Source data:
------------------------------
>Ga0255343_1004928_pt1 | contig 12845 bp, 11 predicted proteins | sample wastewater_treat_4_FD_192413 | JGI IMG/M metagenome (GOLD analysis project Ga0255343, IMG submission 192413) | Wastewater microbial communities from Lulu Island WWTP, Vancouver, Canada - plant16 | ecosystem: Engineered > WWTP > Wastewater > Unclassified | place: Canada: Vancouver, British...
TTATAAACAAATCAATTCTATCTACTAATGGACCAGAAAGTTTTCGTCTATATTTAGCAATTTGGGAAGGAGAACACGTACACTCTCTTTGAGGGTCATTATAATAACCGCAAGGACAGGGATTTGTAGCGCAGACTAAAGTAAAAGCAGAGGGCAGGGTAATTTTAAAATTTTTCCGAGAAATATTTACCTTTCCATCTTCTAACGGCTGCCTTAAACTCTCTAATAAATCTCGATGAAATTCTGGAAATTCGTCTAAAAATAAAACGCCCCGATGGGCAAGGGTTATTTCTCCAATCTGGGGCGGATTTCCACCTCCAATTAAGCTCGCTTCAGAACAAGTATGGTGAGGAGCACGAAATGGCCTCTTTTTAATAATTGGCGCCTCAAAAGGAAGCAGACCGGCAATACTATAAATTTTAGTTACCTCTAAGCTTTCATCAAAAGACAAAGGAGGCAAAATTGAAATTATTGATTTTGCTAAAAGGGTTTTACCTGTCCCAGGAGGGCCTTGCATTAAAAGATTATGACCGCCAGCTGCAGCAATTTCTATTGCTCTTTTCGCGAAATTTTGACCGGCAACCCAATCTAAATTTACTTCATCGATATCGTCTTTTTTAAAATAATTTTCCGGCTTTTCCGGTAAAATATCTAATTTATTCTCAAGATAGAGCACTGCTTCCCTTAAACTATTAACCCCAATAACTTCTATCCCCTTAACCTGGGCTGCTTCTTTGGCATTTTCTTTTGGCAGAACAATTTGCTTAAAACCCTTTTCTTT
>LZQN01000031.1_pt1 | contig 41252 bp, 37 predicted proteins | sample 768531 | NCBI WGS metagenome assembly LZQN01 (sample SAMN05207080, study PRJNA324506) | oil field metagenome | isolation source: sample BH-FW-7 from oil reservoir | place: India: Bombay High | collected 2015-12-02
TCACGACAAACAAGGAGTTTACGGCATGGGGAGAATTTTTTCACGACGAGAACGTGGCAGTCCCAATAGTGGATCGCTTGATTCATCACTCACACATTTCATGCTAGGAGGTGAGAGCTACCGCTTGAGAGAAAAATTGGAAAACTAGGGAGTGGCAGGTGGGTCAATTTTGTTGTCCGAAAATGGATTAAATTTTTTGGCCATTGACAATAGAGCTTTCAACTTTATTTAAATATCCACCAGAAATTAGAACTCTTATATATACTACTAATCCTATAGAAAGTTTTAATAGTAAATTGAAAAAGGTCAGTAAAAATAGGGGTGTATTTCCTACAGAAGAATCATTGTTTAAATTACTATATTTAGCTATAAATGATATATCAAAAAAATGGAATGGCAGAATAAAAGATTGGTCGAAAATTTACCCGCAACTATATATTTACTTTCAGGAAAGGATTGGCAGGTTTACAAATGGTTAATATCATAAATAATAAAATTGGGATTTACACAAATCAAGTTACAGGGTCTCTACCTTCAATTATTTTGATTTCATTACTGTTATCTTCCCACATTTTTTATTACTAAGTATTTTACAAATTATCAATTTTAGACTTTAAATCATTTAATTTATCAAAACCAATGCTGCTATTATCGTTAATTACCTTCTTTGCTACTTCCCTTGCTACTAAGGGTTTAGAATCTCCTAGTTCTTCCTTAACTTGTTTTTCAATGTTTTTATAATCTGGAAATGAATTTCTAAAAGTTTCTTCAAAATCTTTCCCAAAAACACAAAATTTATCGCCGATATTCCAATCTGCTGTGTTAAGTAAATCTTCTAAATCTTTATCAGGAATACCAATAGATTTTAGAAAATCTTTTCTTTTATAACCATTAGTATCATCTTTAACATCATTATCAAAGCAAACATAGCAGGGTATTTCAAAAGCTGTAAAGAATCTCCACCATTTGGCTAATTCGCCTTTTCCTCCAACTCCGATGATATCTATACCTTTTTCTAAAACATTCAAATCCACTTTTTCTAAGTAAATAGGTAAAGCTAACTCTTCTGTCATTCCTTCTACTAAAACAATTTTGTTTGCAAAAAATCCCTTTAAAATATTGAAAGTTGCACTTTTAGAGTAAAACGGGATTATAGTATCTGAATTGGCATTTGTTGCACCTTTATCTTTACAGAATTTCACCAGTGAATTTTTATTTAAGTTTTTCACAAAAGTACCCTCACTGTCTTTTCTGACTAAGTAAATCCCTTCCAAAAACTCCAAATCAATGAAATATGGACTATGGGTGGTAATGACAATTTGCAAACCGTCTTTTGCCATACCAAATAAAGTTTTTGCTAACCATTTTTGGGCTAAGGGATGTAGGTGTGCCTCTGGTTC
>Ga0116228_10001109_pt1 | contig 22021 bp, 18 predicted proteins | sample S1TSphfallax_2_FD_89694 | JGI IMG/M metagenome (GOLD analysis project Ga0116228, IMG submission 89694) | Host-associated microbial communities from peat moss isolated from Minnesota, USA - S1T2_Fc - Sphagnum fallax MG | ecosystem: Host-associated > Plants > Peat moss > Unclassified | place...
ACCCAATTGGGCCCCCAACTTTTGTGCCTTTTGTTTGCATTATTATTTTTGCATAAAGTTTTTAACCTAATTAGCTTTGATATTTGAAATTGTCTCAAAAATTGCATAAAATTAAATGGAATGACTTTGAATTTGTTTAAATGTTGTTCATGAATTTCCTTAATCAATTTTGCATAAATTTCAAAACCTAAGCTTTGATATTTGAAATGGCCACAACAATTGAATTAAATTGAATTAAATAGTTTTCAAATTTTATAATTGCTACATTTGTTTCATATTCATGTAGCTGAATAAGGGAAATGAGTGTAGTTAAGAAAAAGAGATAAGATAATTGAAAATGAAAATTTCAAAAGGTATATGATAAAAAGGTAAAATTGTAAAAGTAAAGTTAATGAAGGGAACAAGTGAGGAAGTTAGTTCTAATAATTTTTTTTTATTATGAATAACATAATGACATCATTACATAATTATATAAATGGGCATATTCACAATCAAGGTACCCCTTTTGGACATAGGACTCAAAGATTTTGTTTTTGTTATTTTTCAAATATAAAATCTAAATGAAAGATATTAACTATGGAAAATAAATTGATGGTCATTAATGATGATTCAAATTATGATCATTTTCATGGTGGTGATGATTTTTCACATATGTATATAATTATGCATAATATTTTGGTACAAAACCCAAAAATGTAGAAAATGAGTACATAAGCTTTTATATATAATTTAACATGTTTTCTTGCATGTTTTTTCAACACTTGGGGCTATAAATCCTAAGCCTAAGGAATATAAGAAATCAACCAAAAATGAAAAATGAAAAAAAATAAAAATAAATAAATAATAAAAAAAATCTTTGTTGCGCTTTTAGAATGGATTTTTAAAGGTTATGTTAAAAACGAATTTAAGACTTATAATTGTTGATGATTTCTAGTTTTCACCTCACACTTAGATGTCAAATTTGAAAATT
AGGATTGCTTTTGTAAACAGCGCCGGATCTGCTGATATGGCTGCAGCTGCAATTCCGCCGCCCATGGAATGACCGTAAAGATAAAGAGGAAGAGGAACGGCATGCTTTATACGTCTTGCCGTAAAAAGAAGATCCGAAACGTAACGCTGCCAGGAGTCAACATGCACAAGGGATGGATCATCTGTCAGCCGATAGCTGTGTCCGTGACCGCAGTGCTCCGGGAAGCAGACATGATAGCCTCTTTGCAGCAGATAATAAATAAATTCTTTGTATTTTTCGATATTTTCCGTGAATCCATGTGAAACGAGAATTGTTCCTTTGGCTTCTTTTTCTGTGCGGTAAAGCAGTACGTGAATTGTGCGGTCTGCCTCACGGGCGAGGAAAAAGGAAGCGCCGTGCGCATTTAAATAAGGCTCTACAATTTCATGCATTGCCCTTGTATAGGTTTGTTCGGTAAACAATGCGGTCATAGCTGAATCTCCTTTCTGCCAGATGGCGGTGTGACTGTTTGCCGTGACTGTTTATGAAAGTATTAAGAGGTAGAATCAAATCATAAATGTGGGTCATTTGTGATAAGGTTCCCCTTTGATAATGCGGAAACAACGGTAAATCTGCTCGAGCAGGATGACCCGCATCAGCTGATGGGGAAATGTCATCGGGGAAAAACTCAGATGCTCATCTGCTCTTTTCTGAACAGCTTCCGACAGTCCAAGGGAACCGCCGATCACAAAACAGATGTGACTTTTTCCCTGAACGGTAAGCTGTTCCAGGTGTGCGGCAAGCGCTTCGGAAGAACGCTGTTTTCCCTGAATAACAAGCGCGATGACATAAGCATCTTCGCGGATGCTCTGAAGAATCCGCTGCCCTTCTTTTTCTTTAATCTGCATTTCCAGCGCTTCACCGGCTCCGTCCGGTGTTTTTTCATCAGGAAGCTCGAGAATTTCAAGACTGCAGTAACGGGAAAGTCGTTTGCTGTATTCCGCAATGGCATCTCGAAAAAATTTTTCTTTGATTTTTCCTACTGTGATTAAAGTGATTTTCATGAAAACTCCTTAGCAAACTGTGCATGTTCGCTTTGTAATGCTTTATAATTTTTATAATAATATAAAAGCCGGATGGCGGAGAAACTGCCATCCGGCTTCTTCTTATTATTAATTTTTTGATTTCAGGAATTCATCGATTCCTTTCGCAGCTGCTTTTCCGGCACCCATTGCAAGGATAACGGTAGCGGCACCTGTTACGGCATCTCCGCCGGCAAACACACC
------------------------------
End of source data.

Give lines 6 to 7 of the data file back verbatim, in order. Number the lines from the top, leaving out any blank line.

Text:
ACCCAATTGGGCCCCCAACTTTTGTGCCTTTTGTTTGCATTATTATTTTTGCATAAAGTTTTTAACCTAATTAGCTTTGATATTTGAAATTGTCTCAAAAATTGCATAAAATTAAATGGAATGACTTTGAATTTGTTTAAATGTTGTTCATGAATTTCCTTAATCAATTTTGCATAAATTTCAAAACCTAAGCTTTGATATTTGAAATGGCCACAACAATTGAATTAAATTGAATTAAATAGTTTTCAAATTTTATAATTGCTACATTTGTTTCATATTCATGTAGCTGAATAAGGGAAATGAGTGTAGTTAAGAAAAAGAGATAAGATAATTGAAAATGAAAATTTCAAAAGGTATATGATAAAAAGGTAAAATTGTAAAAGTAAAGTTAATGAAGGGAACAAGTGAGGAAGTTAGTTCTAATAATTTTTTTTTATTATGAATAACATAATGACATCATTACATAATTATATAAATGGGCATATTCACAATCAAGGTACCCCTTTTGGACATAGGACTCAAAGATTTTGTTTTTGTTATTTTTCAAATATAAAATCTAAATGAAAGATATTAACTATGGAAAATAAATTGATGGTCATTAATGATGATTCAAATTATGATCATTTTCATGGTGGTGATGATTTTTCACATATGTATATAATTATGCATAATATTTTGGTACAAAACCCAAAAATGTAGAAAATGAGTACATAAGCTTTTATATATAATTTAACATGTTTTCTTGCATGTTTTTTCAACACTTGGGGCTATAAATCCTAAGCCTAAGGAATATAAGAAATCAACCAAAAATGAAAAATGAAAAAAAATAAAAATAAATAAATAATAAAAAAAATCTTTGTTGCGCTTTTAGAATGGATTTTTAAAGGTTATGTTAAAAACGAATTTAAGACTTATAATTGTTGATGATTTCTAGTTTTCACCTCACACTTAGATGTCAAATTTGAAAATT
AGGATTGCTTTTGTAAACAGCGCCGGATCTGCTGATATGGCTGCAGCTGCAATTCCGCCGCCCATGGAATGACCGTAAAGATAAAGAGGAAGAGGAACGGCATGCTTTATACGTCTTGCCGTAAAAAGAAGATCCGAAACGTAACGCTGCCAGGAGTCAACATGCACAAGGGATGGATCATCTGTCAGCCGATAGCTGTGTCCGTGACCGCAGTGCTCCGGGAAGCAGACATGATAGCCTCTTTGCAGCAGATAATAAATAAATTCTTTGTATTTTTCGATATTTTCCGTGAATCCATGTGAAACGAGAATTGTTCCTTTGGCTTCTTTTTCTGTGCGGTAAAGCAGTACGTGAATTGTGCGGTCTGCCTCACGGGCGAGGAAAAAGGAAGCGCCGTGCGCATTTAAATAAGGCTCTACAATTTCATGCATTGCCCTTGTATAGGTTTGTTCGGTAAACAATGCGGTCATAGCTGAATCTCCTTTCTGCCAGATGGCGGTGTGACTGTTTGCCGTGACTGTTTATGAAAGTATTAAGAGGTAGAATCAAATCATAAATGTGGGTCATTTGTGATAAGGTTCCCCTTTGATAATGCGGAAACAACGGTAAATCTGCTCGAGCAGGATGACCCGCATCAGCTGATGGGGAAATGTCATCGGGGAAAAACTCAGATGCTCATCTGCTCTTTTCTGAACAGCTTCCGACAGTCCAAGGGAACCGCCGATCACAAAACAGATGTGACTTTTTCCCTGAACGGTAAGCTGTTCCAGGTGTGCGGCAAGCGCTTCGGAAGAACGCTGTTTTCCCTGAATAACAAGCGCGATGACATAAGCATCTTCGCGGATGCTCTGAAGAATCCGCTGCCCTTCTTTTTCTTTAATCTGCATTTCCAGCGCTTCACCGGCTCCGTCCGGTGTTTTTTCATCAGGAAGCTCGAGAATTTCAAGACTGCAGTAACGGGAAAGTCGTTTGCTGTATTCCGCAATGGCATCTCGAAAAAATTTTTCTTTGATTTTTCCTACTGTGATTAAAGTGATTTTCATGAAAACTCCTTAGCAAACTGTGCATGTTCGCTTTGTAATGCTTTATAATTTTTATAATAATATAAAAGCCGGATGGCGGAGAAACTGCCATCCGGCTTCTTCTTATTATTAATTTTTTGATTTCAGGAATTCATCGATTCCTTTCGCAGCTGCTTTTCCGGCACCCATTGCAAGGATAACGGTAGCGGCACCTGTTACGGCATCTCCGCCGGCAAACACACC